Luz Elena Orozco Collazos, Isabel C Botero

Women ownership as a form of leadership: The role of context in understanding its effects on financial performance

  • Economics and Econometrics
  • General Business, Management and Accounting
  • Business and International Management
  • Strategy and Management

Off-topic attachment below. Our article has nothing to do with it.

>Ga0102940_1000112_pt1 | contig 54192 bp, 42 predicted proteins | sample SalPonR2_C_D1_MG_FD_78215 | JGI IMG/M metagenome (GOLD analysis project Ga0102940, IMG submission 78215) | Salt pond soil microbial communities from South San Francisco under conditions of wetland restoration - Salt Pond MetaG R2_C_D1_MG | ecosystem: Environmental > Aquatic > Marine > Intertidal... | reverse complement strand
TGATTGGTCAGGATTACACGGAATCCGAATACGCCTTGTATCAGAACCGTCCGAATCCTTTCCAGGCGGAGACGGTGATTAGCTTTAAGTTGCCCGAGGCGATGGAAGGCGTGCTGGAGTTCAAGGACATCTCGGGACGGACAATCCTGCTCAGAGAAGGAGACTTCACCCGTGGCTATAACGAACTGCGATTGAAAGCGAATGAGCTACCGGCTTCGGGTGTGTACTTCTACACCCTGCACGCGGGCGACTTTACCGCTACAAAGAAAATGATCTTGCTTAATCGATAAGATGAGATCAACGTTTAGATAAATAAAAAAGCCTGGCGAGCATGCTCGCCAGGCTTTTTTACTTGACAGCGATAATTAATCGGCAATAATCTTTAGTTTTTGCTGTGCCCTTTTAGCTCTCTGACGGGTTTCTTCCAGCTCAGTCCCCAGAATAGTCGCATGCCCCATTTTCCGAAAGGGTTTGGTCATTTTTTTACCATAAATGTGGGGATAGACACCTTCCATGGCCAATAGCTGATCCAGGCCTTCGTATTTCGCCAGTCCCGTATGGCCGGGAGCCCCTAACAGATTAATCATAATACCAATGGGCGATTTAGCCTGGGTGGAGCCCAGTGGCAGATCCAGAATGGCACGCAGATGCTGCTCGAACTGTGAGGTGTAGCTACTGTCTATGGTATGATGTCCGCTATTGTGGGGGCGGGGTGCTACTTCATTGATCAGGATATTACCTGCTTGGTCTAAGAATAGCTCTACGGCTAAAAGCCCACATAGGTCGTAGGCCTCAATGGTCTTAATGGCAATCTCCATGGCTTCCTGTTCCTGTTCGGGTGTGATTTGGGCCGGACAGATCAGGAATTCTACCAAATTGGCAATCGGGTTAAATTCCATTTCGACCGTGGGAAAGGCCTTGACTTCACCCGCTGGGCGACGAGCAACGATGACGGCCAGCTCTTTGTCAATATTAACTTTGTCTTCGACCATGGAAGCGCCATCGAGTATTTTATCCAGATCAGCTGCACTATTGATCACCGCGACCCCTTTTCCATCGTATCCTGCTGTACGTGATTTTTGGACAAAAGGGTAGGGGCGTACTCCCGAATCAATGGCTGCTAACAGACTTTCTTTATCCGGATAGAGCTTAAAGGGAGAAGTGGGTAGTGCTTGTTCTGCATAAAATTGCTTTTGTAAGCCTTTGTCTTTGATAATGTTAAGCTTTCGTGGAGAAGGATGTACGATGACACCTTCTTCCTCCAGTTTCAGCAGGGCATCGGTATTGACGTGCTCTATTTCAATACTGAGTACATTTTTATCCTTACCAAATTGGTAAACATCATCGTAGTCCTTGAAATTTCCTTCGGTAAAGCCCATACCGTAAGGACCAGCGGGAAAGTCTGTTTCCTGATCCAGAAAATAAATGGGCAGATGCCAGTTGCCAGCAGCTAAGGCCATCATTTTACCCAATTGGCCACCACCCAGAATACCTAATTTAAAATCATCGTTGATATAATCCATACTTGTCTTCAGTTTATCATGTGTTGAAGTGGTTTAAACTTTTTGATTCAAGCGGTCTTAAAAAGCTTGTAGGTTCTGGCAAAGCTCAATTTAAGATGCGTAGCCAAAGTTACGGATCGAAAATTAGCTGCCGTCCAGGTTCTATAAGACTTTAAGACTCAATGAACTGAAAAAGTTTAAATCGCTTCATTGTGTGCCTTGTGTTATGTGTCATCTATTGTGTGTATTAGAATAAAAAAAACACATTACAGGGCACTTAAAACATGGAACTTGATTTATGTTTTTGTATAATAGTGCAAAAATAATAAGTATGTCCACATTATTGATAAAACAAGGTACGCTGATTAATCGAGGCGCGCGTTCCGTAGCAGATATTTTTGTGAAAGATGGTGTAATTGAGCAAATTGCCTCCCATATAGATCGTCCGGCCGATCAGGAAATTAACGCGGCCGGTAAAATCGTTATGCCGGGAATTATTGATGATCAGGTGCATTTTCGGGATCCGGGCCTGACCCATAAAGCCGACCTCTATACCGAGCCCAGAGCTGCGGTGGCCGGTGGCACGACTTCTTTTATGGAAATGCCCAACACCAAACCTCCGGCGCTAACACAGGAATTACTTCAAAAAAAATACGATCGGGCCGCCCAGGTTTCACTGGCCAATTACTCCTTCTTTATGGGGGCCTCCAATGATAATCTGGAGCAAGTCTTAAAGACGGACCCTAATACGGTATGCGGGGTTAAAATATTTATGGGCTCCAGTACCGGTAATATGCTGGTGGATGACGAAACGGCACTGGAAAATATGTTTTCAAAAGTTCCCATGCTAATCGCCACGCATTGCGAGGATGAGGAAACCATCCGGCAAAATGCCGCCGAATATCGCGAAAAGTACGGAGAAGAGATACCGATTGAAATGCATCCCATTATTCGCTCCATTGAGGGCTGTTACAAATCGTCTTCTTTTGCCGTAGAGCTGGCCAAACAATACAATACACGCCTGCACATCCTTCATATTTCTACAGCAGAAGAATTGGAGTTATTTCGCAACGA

Researchers have acknowledged that women leadership plays an important role in the success of organizations. However, the effects of women leadership on the financial performance of firms are mixed results. This article focuses on women ownership (i.e., critical mass and ownership percentage) as a form of leadership and family ownership as two boundary conditions that help us understand when small and medium enterprises (SMEs) benefit from women leadership. We argue that for women leadership to impact the financial performance of SMEs, women need to have a critical mass to influence outcomes and have power through ownership to influence decisions. We also argue that the effects of these relationships are affected by the context of ownership. These ideas are tested with a sample of 10,696 private SMEs from the country of Colombia. Results indicate that the women leadership enhances SME financial performance through both critical mass and a larger percentage of women ownership. However, family ownership negatively moderates the relationship between percentage of women ownership and SME financial performance. Implications of these results are discussed. JEL CLASSIFICATION: D22; L25

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